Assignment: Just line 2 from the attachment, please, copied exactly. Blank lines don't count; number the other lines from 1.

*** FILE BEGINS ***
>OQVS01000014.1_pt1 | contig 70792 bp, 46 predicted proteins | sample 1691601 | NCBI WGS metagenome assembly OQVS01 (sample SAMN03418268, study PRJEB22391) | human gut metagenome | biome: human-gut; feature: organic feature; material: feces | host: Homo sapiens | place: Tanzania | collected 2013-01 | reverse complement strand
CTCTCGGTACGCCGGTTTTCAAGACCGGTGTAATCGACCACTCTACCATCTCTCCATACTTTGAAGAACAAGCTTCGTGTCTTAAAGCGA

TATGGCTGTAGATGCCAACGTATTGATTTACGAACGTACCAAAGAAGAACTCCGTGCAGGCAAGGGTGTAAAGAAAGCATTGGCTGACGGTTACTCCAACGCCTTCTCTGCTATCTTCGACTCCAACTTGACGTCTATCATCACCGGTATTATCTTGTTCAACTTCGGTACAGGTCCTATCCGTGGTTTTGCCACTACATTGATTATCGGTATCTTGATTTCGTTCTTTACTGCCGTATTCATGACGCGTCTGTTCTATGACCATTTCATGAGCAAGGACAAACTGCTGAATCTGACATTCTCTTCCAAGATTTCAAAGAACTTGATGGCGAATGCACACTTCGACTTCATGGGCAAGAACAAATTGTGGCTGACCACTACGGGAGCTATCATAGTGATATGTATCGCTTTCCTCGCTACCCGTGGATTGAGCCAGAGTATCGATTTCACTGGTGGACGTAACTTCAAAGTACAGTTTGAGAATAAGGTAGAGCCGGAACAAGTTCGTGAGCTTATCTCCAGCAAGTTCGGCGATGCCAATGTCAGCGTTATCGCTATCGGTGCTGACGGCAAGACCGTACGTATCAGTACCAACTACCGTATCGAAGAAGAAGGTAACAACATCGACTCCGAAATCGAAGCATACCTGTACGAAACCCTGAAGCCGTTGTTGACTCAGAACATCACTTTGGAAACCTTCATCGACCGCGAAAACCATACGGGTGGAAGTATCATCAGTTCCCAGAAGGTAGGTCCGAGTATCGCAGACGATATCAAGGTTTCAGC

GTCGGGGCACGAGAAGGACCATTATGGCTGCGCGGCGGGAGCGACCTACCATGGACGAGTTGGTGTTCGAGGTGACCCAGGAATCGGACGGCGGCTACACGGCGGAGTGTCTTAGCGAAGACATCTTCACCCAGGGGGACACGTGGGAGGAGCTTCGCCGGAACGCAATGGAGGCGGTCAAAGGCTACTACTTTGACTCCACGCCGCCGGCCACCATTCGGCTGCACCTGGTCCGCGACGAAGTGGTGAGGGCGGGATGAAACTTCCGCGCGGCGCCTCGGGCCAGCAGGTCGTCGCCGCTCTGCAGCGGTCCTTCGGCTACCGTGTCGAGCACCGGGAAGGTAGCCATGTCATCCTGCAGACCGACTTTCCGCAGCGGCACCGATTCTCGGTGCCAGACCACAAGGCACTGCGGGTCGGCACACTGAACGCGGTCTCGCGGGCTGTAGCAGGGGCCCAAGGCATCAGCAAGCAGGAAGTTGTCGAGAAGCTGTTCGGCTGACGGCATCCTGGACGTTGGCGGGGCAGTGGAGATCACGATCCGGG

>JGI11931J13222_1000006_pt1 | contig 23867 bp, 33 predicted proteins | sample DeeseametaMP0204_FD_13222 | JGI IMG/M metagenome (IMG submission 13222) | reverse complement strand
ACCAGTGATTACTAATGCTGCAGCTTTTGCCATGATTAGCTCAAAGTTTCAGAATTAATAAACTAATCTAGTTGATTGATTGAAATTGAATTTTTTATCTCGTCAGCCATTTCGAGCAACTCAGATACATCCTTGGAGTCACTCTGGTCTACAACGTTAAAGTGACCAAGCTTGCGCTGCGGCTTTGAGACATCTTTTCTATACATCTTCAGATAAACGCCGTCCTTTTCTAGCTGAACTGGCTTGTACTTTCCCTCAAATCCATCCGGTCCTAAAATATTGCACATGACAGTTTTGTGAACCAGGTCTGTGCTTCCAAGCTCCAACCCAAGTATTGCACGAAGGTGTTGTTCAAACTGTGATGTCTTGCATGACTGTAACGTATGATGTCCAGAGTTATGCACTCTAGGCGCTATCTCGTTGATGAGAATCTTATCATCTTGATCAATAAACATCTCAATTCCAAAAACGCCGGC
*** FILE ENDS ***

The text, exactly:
CTCTCGGTACGCCGGTTTTCAAGACCGGTGTAATCGACCACTCTACCATCTCTCCATACTTTGAAGAACAAGCTTCGTGTCTTAAAGCGA